The Deportation Research Clinic, founded by Political Science Professor Jacqueline Stevens in 2012, employs several graduate and undergraduate students who research and analyze misconduct in deportation proceedings nationwide on a case-by-case basis. The Clinic has a self-described “special expertise on the unlawful detention and deportation of U.S. citizens and the unlawful dollar-per-day wages paid to U.S. residents in custody under immigration laws.”

Congratulations to Dr. Shmuel Nili on being named a 2018-19 Kaplan Institute Fellow!

April 12, 2018 – from Northwestern University, Alice Kaplan Institute for the Humanities
"My book project ('Integrity, Personal and Political') seeks to show that a democratic polity has its own morally important integrity, and to examine the relationship between this political integrity and personal integrity, deriving practical implications for both individual and collective conduct. These implications range from the proper political response to foreign and domestic corruption, through questions regarding the 'clean hands' of political operatives serving dangerous presidents, to highly controversial public monuments, commemorating political figures whose integrity is intensely disputed."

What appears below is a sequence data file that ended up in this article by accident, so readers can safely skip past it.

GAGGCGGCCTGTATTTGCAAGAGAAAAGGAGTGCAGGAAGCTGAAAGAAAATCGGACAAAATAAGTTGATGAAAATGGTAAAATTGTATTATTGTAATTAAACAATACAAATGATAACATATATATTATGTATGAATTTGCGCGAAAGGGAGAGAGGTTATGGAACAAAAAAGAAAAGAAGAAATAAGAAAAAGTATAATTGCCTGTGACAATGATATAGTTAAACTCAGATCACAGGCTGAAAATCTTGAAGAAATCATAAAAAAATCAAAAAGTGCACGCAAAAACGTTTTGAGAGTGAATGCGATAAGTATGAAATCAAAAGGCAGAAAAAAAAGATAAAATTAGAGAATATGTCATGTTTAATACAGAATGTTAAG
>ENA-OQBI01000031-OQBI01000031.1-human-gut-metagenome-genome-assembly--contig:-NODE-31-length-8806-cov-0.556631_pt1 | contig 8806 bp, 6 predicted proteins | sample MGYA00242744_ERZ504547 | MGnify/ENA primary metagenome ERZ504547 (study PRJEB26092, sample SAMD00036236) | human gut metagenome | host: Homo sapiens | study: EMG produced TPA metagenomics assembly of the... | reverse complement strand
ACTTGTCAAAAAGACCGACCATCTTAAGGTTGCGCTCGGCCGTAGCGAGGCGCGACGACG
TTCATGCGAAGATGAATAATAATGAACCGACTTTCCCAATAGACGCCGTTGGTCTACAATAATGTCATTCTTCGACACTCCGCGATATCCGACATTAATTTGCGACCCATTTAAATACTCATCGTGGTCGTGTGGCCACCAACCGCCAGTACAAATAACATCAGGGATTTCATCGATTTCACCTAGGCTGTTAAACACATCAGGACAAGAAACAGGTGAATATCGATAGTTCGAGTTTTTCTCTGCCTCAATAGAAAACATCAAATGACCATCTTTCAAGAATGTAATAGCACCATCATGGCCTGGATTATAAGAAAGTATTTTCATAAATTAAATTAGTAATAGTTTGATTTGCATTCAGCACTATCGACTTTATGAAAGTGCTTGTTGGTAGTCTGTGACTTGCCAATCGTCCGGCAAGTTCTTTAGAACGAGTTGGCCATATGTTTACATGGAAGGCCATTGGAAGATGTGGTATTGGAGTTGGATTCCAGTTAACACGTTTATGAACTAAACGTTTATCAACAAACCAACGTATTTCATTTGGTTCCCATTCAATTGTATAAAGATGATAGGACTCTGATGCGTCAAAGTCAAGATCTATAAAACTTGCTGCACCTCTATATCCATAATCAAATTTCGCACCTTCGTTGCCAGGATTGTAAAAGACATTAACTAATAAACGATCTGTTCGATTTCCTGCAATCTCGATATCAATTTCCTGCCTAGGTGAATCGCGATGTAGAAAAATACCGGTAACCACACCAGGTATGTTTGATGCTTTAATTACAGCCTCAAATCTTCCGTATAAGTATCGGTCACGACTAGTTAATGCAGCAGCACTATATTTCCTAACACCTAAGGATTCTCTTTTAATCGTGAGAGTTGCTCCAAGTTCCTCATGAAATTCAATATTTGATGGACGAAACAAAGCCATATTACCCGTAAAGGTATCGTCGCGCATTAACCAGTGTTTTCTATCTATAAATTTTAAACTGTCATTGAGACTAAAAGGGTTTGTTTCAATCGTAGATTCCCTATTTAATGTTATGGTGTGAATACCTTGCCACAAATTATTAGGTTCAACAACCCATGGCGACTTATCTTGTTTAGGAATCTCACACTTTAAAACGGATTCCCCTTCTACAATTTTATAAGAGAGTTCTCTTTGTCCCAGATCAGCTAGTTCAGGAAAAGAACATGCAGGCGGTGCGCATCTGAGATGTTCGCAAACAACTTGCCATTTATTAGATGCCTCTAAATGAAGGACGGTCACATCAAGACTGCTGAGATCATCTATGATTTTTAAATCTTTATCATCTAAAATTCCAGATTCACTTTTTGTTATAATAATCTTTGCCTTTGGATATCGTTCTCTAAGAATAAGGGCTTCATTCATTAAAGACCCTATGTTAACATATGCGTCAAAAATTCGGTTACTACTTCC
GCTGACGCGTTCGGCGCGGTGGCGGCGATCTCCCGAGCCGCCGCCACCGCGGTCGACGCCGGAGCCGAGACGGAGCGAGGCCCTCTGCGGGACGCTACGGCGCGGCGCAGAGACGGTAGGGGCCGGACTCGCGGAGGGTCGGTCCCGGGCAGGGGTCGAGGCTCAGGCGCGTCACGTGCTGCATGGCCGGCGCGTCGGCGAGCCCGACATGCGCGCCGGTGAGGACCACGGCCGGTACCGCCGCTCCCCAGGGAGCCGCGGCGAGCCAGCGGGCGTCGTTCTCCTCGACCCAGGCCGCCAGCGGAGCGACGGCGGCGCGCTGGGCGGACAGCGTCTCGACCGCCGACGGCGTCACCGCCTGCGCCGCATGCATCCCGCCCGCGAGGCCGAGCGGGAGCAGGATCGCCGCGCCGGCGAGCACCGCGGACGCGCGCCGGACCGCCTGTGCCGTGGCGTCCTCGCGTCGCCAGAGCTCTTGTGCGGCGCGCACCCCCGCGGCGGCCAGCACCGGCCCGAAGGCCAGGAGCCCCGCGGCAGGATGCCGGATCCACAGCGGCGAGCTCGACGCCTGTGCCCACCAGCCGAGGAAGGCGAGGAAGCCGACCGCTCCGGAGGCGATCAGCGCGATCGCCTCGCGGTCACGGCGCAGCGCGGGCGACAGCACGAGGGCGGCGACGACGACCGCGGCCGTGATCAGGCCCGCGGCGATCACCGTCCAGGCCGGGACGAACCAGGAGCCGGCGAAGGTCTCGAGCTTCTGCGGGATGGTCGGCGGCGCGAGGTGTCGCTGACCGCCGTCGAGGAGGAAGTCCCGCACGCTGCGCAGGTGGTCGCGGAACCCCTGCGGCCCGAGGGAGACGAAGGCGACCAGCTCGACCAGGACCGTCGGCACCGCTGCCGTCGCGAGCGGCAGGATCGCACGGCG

Dr. Jacqueline Stevens on "When Migrants Are Treated Like Slaves"

April 5, 2018 – from The New York Times
"We’re familiar with grim stories about black-shirted federal agents barging into apartment complexes, convenience stores and school pickup sites to round up and deport immigrants. We’ve heard far less about the forced labor — some call it slavery — inside detention facilities."

March

Dr. Wendy Pearlman on "Life Under Assad’s Bombs in a Damascus Suburb"

March 2, 2018 – from Time Magazine
"The campaign has left at least 500 civilians dead and thousands injured. Attempts by the U.N. to forge a lasting cease-fire have failed; Secretary-General António Guterres has called the situation “hell on earth.” Relief workers say regime forces are using chemical weapons in their daily bombardments. The people of eastern Ghouta are also speaking for themselves."